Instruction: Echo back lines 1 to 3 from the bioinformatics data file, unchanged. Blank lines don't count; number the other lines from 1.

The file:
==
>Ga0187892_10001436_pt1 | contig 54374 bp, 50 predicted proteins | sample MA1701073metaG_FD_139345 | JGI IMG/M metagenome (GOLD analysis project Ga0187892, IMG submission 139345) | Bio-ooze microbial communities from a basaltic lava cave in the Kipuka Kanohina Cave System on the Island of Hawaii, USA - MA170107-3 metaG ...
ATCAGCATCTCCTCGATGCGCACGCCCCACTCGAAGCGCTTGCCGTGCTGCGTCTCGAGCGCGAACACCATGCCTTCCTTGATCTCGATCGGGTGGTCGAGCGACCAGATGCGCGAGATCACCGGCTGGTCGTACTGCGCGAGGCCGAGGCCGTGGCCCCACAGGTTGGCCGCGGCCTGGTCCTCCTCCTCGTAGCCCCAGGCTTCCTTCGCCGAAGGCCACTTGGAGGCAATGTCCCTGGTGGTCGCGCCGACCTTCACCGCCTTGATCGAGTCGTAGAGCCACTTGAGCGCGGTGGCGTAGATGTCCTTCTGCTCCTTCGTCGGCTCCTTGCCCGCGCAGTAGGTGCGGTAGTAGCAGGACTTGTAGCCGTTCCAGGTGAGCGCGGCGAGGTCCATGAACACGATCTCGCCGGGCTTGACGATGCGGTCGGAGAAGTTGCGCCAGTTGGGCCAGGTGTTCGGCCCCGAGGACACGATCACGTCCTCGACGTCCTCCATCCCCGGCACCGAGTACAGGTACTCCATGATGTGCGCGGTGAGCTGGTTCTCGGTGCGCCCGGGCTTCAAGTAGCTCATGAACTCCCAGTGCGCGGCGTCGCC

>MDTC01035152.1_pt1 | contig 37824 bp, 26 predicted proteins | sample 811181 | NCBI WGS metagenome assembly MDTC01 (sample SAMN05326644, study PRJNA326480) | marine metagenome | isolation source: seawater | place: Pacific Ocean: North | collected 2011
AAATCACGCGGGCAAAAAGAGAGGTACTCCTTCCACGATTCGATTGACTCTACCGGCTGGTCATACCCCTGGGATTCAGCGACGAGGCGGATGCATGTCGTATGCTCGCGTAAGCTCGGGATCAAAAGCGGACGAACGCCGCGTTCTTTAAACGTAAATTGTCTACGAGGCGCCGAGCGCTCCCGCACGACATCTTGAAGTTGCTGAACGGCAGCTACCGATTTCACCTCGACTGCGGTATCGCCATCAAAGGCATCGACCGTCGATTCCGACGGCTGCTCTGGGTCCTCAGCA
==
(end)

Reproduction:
>Ga0187892_10001436_pt1 | contig 54374 bp, 50 predicted proteins | sample MA1701073metaG_FD_139345 | JGI IMG/M metagenome (GOLD analysis project Ga0187892, IMG submission 139345) | Bio-ooze microbial communities from a basaltic lava cave in the Kipuka Kanohina Cave System on the Island of Hawaii, USA - MA170107-3 metaG ...
ATCAGCATCTCCTCGATGCGCACGCCCCACTCGAAGCGCTTGCCGTGCTGCGTCTCGAGCGCGAACACCATGCCTTCCTTGATCTCGATCGGGTGGTCGAGCGACCAGATGCGCGAGATCACCGGCTGGTCGTACTGCGCGAGGCCGAGGCCGTGGCCCCACAGGTTGGCCGCGGCCTGGTCCTCCTCCTCGTAGCCCCAGGCTTCCTTCGCCGAAGGCCACTTGGAGGCAATGTCCCTGGTGGTCGCGCCGACCTTCACCGCCTTGATCGAGTCGTAGAGCCACTTGAGCGCGGTGGCGTAGATGTCCTTCTGCTCCTTCGTCGGCTCCTTGCCCGCGCAGTAGGTGCGGTAGTAGCAGGACTTGTAGCCGTTCCAGGTGAGCGCGGCGAGGTCCATGAACACGATCTCGCCGGGCTTGACGATGCGGTCGGAGAAGTTGCGCCAGTTGGGCCAGGTGTTCGGCCCCGAGGACACGATCACGTCCTCGACGTCCTCCATCCCCGGCACCGAGTACAGGTACTCCATGATGTGCGCGGTGAGCTGGTTCTCGGTGCGCCCGGGCTTCAAGTAGCTCATGAACTCCCAGTGCGCGGCGTCGCC

>MDTC01035152.1_pt1 | contig 37824 bp, 26 predicted proteins | sample 811181 | NCBI WGS metagenome assembly MDTC01 (sample SAMN05326644, study PRJNA326480) | marine metagenome | isolation source: seawater | place: Pacific Ocean: North | collected 2011